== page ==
The Pope Francis effect: One speech on climate change, a 10-20 point shift in opinion polls

Pope Francis’s campaign for the climate has won hearts and minds in the United States in just a matter of months, suggests a recent survey of Americans’ attitudes to climate change (pdf). Yale University researchers are calling it another example of “The Francis Effect.”

The number of people who are worried about global warming has increased by 8% among Americans and 11% among Catholics, according to a November report by the Yale Program on Climate Change Communication and the George Mason University Center for Climate Change Communication. The report draws on a nationally representative survey of of 900 respondents.

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Meanwhile, the percentage of Americans who say global warming is happening grew from 62% in March to 66% in October this year. And there’s been an even bigger increase in the number of American Catholics who recognize global warming: from 64% in March to 74% in October.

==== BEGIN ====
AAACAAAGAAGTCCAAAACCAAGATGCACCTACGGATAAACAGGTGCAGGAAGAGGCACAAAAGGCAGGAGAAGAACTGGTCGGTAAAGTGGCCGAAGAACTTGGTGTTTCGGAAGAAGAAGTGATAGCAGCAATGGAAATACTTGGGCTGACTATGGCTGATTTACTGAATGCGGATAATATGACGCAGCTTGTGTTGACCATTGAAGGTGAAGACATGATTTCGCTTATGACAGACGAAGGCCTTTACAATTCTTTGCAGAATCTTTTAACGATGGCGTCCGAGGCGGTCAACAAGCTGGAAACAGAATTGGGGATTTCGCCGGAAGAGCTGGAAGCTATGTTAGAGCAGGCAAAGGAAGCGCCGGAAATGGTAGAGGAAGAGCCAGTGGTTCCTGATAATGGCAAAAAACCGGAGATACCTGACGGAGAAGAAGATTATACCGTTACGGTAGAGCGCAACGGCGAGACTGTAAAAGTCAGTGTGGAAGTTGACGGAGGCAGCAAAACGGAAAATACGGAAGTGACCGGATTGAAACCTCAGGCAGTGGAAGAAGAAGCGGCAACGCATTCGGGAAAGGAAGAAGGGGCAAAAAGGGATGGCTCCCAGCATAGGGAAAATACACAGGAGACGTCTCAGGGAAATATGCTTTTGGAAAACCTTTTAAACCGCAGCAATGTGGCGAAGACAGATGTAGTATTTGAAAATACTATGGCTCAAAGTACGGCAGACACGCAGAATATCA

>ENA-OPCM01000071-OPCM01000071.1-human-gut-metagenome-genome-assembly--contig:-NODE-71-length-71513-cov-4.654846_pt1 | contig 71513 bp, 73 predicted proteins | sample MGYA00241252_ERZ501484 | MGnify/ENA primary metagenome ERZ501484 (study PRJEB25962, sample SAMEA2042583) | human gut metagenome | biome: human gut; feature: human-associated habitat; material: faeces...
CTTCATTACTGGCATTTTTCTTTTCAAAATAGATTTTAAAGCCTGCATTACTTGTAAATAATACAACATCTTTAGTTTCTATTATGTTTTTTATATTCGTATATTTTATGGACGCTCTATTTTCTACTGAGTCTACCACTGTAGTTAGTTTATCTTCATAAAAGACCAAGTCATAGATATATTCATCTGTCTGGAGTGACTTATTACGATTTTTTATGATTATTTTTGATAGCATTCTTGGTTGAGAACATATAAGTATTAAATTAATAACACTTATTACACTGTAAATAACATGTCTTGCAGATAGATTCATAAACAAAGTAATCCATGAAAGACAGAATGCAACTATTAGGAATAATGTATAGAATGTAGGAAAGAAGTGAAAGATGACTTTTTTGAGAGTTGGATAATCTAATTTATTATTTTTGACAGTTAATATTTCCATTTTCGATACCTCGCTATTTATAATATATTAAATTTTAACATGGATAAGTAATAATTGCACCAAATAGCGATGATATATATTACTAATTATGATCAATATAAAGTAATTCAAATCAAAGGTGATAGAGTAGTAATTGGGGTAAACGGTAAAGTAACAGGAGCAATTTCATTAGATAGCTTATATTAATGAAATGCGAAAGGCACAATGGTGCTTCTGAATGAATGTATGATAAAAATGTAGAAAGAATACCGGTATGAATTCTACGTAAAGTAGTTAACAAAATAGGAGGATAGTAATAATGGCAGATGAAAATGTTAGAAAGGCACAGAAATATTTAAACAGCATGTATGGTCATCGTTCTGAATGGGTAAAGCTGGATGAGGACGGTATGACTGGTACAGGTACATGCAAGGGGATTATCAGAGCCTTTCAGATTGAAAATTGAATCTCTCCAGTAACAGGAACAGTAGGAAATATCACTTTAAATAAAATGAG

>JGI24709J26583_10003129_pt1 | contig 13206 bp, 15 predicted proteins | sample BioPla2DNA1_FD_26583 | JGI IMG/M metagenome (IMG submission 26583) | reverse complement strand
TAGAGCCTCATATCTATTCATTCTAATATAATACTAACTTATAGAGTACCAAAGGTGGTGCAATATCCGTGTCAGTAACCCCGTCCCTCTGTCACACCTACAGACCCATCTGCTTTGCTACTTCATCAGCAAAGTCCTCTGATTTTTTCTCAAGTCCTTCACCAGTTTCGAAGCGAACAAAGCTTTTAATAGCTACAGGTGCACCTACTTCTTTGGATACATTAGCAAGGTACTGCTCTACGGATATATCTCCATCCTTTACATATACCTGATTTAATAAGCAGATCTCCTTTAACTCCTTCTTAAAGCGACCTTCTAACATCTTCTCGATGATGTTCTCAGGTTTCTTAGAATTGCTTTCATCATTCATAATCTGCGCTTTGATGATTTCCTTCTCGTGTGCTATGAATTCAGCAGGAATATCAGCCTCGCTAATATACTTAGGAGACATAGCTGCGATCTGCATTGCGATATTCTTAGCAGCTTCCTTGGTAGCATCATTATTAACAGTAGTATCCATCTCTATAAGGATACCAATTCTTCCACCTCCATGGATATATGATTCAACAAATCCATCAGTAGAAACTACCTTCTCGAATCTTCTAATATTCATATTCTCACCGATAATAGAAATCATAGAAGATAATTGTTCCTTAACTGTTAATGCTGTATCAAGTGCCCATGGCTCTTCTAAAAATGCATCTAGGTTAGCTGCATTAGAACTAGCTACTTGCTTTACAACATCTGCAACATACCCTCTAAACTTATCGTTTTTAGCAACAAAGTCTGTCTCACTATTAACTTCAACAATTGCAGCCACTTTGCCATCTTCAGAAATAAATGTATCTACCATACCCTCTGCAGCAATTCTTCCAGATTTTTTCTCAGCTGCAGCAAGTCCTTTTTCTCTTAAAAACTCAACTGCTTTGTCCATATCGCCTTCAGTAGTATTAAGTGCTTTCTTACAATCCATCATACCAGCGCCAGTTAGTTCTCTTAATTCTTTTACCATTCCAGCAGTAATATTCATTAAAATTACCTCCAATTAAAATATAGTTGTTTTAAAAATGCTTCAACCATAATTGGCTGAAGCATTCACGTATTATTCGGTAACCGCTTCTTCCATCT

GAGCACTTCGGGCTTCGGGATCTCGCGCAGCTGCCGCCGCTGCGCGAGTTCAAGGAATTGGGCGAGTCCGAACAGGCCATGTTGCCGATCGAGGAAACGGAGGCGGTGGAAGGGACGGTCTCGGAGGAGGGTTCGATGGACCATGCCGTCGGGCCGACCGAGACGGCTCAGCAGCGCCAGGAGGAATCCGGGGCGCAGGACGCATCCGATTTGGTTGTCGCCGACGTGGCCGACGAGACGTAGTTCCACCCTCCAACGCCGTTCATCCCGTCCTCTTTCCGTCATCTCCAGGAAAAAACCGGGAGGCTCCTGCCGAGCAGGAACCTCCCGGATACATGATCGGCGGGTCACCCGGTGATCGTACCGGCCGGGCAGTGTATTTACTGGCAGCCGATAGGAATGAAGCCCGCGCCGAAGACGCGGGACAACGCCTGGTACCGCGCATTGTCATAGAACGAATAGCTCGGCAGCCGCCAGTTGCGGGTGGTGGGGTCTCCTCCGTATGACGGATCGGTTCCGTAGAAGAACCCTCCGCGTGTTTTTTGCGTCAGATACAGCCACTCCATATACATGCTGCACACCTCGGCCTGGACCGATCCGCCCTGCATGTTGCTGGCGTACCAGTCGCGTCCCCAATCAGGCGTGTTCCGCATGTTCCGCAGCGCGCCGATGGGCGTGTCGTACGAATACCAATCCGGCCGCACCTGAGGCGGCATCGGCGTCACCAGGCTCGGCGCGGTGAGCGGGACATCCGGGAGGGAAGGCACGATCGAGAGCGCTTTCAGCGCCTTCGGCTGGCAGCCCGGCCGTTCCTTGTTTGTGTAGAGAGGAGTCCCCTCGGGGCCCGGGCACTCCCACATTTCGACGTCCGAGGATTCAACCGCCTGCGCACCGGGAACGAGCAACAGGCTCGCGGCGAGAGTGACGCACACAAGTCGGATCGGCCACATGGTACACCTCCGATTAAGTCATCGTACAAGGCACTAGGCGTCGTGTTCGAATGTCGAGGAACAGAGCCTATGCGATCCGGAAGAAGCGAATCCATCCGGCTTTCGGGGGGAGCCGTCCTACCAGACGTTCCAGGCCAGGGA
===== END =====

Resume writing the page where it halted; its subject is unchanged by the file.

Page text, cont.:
Pope Francis spoke movingly about the issue in September before the United Nations General Assembly in New York, when he warned that “a selfish and boundless thirst for power and material prosperity leads both to the misuse of available natural resources and to the exclusion of the weak and disadvantaged.”

In the survey report, researchers credit Pope Francis for much of the shift in public opinion:

Our findings suggest that the Pope’s teachings about global warming contributed to an increase in public engagement on the issue, and influenced the conversation about global warming in America; we refer to this as The Francis Effect.

Many of those surveyed (17% of Americans and 35% of American Catholics) said the Pope’s views on global warming had influenced their own.

There were also significant increases in the percentage of Americans who see climate change as a moral issue, and a 20 percentage point increase in the number of American Catholics who think global warming will harm the world’s poor. Meanwhile, there was a decrease (6 points among Americans and 10 points among American Catholics) who deny that climate change is caused by human activity.

The pope’s speech may not have a permanent impact, note the survey authors. But it’s still reassuring to see how quickly public opinion can be shifted toward taking climate change seriously.

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